Wednesday, February 19, 2014

The Culture of Fear in Higher Education




By Professor Doom

 

Patricia Adler stunned her students in a popular course on deviance Thursday by announcing that she would be leaving her tenured position teaching sociology at the University of Colorado at Boulder…Adler said that officials told her that one of the highlights of the course -- popular year after year – had to go.

--so much for thinking tenure matters. One of the points of tenure is academic freedom, but even with tenure, admin can fire a professor for discussing something admin doesn’t want discussed, and can casually make life miserable. I’m not wild about college courses on deviancy (Adler’s specialty), but I acknowledge that my opinions are quite irrelevant regarding what goes on in other classrooms. Admin doesn’t share such respect. Of course.

 

     In many of my most recent posts, I’ve listed many casual, obvious, fixes to higher education. I acknowledge a huge problem in my simple fixes: they’ll never be implemented unless the current crop of administrators decides to implement them. In the “real world” there’s this belief that teachers in higher education have some sort of protection, that “due process” will keep a teacher from being unduly harassed and put upon.

 

“…She said that Leigh told her that there was "too much risk" in having such a lecture in the "post-Penn State environment," alluding to the Jerry Sandusky scandal. Adler said that she was given the choice of accepting a buyout now, or staying but not teaching the course, and not giving the prostitution lecture, and to be aware that she could be fired and lose her retirement benefits if anyone complained about her teaching in the future.

--if tenure doesn’t protect against something that someone, somewhere, might, theoretically complain about, what is it for? It’s also a little weird that faculty are supposed to pay the price for the massive administrative failure at Penn State (failure to cover it up, or failure to stop it?).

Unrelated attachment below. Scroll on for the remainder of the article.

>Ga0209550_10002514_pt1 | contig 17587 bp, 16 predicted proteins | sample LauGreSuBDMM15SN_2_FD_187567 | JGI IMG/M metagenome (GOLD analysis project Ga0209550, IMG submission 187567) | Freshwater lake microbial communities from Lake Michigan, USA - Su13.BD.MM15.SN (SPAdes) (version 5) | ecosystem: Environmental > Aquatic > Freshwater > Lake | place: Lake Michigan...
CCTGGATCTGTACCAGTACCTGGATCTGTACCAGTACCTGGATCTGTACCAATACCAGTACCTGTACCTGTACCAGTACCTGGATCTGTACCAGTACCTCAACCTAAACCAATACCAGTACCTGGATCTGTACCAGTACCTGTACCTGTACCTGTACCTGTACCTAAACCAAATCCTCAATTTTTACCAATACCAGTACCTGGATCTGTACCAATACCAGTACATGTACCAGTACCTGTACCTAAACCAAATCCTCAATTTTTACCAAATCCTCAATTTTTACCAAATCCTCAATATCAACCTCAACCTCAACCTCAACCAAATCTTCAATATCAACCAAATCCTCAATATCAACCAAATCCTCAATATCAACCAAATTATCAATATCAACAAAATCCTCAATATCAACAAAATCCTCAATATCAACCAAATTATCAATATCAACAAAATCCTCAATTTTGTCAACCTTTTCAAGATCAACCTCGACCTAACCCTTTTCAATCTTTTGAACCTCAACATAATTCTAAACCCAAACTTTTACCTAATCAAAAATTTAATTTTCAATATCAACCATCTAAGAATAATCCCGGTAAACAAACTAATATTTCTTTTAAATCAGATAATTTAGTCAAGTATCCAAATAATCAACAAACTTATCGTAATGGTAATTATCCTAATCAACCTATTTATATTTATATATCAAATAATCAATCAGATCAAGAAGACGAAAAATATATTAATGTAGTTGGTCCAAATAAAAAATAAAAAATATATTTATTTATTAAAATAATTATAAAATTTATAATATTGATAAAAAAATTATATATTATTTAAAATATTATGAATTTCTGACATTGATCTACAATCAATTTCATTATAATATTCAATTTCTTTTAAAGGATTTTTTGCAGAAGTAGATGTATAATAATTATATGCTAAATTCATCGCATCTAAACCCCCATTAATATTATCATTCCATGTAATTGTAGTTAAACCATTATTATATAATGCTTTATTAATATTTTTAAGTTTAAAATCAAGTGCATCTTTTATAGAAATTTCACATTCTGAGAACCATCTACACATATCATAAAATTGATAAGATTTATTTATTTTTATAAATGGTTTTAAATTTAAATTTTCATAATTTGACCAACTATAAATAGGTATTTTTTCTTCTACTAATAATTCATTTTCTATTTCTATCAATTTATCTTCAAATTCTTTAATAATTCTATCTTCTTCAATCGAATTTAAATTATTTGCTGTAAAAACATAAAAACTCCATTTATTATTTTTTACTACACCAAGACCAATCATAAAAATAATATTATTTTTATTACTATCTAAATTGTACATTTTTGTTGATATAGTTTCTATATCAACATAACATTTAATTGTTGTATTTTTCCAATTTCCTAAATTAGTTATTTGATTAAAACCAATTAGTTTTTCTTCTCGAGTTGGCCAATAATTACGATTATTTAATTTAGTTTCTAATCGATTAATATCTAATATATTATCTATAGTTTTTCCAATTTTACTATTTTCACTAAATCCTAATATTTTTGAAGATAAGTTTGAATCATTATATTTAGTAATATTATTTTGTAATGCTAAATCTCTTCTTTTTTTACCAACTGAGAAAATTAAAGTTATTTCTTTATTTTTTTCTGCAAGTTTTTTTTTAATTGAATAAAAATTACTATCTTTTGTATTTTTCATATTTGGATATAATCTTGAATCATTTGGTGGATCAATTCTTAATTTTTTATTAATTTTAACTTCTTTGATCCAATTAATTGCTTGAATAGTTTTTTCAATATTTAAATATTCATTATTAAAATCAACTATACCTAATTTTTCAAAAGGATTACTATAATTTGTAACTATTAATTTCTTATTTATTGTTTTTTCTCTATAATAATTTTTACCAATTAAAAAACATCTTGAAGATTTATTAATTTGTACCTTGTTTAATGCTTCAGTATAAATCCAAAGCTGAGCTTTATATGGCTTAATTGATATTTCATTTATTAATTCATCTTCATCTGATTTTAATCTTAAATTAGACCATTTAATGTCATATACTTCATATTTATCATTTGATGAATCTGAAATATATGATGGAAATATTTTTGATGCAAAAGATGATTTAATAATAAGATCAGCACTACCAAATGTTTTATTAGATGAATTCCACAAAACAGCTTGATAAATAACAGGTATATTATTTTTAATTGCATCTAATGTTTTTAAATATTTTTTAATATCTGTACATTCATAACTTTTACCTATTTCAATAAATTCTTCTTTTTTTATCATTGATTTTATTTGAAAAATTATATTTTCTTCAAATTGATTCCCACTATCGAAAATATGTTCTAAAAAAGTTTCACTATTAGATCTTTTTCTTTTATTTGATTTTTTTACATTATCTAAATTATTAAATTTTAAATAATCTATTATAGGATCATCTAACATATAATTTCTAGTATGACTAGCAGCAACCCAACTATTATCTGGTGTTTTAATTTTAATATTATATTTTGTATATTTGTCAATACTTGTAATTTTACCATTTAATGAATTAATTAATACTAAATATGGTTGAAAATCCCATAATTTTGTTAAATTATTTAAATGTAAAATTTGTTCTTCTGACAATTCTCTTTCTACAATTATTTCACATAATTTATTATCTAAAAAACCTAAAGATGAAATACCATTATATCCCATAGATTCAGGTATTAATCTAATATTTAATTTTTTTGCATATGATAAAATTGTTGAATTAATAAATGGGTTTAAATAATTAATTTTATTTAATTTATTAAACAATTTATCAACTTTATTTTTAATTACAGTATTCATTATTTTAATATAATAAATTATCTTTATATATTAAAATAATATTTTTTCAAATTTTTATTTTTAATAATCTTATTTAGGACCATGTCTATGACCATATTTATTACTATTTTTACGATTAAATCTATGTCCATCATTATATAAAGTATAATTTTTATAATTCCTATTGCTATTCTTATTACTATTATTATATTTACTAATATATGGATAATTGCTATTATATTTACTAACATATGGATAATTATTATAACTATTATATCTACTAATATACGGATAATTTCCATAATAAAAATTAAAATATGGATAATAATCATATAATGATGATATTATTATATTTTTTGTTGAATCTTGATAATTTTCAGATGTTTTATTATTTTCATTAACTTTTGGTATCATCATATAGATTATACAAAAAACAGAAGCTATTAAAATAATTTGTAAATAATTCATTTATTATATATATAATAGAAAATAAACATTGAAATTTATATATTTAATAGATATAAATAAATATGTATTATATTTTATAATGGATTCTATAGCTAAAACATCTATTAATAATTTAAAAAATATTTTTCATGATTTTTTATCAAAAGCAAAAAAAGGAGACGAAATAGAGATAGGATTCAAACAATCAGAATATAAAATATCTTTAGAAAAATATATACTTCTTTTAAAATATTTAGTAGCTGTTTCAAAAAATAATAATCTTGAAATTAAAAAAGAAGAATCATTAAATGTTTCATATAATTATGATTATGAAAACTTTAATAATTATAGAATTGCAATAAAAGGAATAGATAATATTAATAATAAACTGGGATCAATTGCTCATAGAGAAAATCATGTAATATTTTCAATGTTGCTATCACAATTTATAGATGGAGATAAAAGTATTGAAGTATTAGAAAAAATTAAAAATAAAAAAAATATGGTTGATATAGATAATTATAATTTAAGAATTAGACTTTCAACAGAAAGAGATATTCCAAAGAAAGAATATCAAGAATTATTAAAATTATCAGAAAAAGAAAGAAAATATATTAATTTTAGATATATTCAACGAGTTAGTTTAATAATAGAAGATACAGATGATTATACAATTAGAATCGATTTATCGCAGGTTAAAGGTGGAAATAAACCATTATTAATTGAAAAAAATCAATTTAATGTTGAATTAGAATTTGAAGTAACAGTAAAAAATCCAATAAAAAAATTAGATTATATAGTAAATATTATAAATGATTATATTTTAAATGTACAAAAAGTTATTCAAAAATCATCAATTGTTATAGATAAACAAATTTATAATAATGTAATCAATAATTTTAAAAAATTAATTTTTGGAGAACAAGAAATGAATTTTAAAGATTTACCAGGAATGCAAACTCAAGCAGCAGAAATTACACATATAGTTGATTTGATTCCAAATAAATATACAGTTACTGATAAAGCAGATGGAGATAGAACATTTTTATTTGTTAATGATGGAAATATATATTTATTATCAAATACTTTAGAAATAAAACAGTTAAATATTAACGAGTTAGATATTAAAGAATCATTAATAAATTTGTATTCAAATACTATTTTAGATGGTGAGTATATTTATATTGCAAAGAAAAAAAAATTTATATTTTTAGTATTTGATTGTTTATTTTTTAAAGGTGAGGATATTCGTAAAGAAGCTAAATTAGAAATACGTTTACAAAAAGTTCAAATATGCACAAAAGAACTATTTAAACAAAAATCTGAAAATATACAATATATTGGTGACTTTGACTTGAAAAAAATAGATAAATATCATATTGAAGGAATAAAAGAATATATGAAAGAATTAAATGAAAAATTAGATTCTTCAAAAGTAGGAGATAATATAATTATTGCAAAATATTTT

Even with the supposed protections of tenure, administrators can still fire and remove retirement benefits from a professor that has been working at the institution for years. Now, I understand admin are just trying to avoid lawsuits in a typical very cowardly way, but with Adler teaching the course for years without any hint of complaint or legal action, such a fear seems excessive.

Unfortunately, the imbalance of power doesn’t just stop with admin jamming their noses into content of specific courses. “Integrity” is both literally and figuratively a four-letter word with these guys.


 

Faculty: “I was harassed for months by the dean and vice chancellor. I filed a formal complaint. The HR department, long term friends of the administrators harassing me, looked into it and said nothing untoward was going on.

--I’m not saying the harassment really happened, but I do note the vice chancellor could just fire the HR department and get people more able to find nothing untoward was going on. Conflicts of interest like this are very common.

 

Faculty, even tenured faculty, are pretty firmly cowed in higher education. With my own eyes I’ve witnessed some outrageous denials of due process against my colleagues…and I’ve seen a few terminated for even daring to suggest administrators lacked even a patina of integrity. I’ve also seen colleagues intimidated into engaging in very humiliating behavior; I apologize for them.